And my personal thanks to NoRecipes.com for posting this authentic recipe.

Devilishly Good News

In honor of my hitting 666 followers today:

Yeah, I know… I don’t know whether to cringe or celebrate, LOL…

Still, I have some good news that’s vaguely related if you’re superstitious. 😯

Lucifer was renewed for Season 6 at Netflix!

I guess this is old news for truly rabid fans of the show. Like Seasons 4 and 5, I’d heard alot of up and down about if it was going to happen. Last I’d heard, it was a no-go.

Those who have followed me carefully for any amount of time know I’m not big on evil or glorifying it, so I admit this show’s premise was hard for me to swallow when I first heard about it. HOWEVER, I loved it once I started watching. Here’s the rundown:

THE BASIC PREMISE:

The show is based on the Lucifer comic books by Vertigo (a subsidiary of DC Comics) and developed by Neil Gaiman, the creator of American Gods. Safe to say he has a strong interest in religion and myth, lol.

Anyhoo, Lucifer gets bored of ruling over Hell, and decides he needs a break. He goes to Los Angeles and opens up a Night Club there. He also frequently plays piano for the crowd, as a side note. After a murder case lands at the doorstep of his night club (named Lux), he decides police work is amusing and weasels his way into becoming a consultant for the LAPD, and gets partnered with Detective Chloe Decker.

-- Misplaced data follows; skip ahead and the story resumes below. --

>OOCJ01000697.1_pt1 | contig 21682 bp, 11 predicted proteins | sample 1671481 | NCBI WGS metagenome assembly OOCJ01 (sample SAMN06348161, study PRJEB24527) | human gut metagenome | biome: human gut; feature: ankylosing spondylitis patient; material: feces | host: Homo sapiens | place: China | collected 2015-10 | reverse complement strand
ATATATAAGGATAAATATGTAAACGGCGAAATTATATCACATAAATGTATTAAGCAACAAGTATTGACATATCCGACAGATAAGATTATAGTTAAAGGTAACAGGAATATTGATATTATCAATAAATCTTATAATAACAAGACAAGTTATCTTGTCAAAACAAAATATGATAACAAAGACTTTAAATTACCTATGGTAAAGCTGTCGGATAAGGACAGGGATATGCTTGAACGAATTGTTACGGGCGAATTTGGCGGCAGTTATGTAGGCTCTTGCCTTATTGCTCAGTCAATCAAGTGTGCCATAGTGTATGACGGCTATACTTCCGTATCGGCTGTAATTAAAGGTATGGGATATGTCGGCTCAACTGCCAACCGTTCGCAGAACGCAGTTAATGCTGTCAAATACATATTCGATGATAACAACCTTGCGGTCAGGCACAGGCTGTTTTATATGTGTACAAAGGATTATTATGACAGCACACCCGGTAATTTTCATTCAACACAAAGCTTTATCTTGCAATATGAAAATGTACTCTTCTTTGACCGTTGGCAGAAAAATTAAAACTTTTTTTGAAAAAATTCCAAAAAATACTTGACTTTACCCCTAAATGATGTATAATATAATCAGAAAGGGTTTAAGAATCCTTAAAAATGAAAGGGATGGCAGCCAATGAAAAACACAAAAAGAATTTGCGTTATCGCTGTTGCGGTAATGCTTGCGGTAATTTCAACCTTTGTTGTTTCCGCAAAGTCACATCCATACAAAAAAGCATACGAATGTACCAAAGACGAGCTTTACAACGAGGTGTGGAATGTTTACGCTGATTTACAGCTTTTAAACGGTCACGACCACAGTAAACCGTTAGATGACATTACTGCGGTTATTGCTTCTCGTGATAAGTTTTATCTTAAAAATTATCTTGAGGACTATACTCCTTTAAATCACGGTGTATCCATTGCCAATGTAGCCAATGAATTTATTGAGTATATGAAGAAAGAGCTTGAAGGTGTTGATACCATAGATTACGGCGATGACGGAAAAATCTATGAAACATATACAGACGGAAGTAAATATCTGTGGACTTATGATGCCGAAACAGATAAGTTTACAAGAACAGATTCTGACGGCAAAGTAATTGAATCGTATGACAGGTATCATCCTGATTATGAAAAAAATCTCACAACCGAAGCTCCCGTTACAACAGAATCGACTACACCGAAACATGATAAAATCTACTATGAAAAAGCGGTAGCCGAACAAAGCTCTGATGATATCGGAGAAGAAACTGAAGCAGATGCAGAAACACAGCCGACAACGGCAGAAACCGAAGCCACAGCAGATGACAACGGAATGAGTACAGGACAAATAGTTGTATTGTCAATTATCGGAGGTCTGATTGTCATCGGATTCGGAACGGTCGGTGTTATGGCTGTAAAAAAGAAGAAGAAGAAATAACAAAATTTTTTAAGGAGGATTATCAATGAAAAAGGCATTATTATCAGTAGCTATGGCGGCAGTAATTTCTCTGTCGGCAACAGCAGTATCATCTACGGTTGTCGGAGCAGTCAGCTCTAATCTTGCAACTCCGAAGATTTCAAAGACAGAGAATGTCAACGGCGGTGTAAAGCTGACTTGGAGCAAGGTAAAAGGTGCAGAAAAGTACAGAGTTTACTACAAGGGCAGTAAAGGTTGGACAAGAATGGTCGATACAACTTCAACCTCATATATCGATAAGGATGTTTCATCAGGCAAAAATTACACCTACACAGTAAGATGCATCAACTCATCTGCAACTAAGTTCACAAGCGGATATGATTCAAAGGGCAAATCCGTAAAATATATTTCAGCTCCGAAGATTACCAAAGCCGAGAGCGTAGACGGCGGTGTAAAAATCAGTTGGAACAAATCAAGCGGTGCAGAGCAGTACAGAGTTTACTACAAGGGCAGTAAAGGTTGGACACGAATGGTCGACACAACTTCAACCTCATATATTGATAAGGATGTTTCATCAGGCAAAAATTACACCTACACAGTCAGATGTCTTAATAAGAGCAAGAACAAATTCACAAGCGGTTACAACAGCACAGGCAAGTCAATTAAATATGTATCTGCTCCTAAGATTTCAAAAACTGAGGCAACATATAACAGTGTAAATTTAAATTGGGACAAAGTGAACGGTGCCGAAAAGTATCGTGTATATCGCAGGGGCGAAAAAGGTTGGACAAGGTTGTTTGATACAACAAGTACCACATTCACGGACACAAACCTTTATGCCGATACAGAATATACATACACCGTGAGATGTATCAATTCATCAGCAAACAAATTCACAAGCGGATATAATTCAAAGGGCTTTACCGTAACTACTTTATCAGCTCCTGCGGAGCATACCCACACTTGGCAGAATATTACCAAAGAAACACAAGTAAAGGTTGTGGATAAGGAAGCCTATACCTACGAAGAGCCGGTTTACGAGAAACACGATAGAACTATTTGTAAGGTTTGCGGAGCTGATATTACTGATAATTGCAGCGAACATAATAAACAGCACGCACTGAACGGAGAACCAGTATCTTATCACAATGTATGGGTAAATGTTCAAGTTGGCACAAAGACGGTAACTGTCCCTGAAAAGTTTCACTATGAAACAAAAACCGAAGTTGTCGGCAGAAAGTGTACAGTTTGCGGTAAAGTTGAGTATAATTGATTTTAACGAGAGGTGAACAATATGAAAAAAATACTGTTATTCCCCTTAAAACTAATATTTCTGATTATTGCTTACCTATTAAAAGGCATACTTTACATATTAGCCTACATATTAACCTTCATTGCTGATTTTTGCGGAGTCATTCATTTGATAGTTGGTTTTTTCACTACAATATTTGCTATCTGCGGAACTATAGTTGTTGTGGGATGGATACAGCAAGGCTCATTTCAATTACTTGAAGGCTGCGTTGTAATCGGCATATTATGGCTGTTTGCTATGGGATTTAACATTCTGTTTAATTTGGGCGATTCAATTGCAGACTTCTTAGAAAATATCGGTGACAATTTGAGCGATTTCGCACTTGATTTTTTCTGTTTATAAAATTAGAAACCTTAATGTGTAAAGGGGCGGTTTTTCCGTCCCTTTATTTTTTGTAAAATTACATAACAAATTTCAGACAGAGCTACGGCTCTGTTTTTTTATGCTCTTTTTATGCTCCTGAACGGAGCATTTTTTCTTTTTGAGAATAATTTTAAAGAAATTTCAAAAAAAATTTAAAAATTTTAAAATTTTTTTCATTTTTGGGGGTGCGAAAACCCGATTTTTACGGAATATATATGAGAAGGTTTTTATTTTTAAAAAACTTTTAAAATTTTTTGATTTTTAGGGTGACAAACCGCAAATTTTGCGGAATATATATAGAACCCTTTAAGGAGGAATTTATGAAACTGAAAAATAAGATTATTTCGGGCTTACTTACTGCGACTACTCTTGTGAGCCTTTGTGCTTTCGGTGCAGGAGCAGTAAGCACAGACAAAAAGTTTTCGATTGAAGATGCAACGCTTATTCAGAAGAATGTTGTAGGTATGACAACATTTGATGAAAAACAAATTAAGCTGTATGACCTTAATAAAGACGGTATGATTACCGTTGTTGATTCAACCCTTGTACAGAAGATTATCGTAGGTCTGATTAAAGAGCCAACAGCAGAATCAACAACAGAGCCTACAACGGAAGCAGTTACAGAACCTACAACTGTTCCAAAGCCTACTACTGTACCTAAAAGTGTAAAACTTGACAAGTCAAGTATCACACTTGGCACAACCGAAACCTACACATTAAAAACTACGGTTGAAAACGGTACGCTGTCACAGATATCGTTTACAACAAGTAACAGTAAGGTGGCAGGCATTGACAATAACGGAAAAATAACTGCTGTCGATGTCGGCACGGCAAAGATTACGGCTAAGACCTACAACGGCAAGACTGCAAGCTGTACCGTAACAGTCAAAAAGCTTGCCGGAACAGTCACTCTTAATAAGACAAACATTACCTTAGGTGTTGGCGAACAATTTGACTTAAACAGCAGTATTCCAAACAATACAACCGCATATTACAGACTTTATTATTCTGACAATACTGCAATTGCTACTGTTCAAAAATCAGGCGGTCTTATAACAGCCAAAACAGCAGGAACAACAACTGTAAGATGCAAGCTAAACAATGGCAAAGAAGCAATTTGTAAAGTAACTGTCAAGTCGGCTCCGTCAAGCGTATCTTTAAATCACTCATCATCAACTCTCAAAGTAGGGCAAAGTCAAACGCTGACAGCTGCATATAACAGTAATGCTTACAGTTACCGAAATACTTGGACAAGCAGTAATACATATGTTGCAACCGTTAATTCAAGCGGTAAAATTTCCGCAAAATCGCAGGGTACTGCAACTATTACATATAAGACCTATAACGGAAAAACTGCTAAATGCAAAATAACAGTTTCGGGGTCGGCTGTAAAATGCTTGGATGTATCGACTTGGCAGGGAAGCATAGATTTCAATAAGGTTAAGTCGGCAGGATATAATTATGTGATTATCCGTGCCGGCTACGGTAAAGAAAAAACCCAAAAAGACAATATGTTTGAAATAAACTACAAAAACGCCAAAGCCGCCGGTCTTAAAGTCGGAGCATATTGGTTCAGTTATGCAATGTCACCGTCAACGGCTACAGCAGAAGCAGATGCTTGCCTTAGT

His consulting typically takes the form of knowing shady people (who end up providing leads on cases), and being able to get people to tell him their deepest wish, OR outright scaring the literal hell out of them by showing them his true nature. Of course he’s super strong and has a few other abilities also.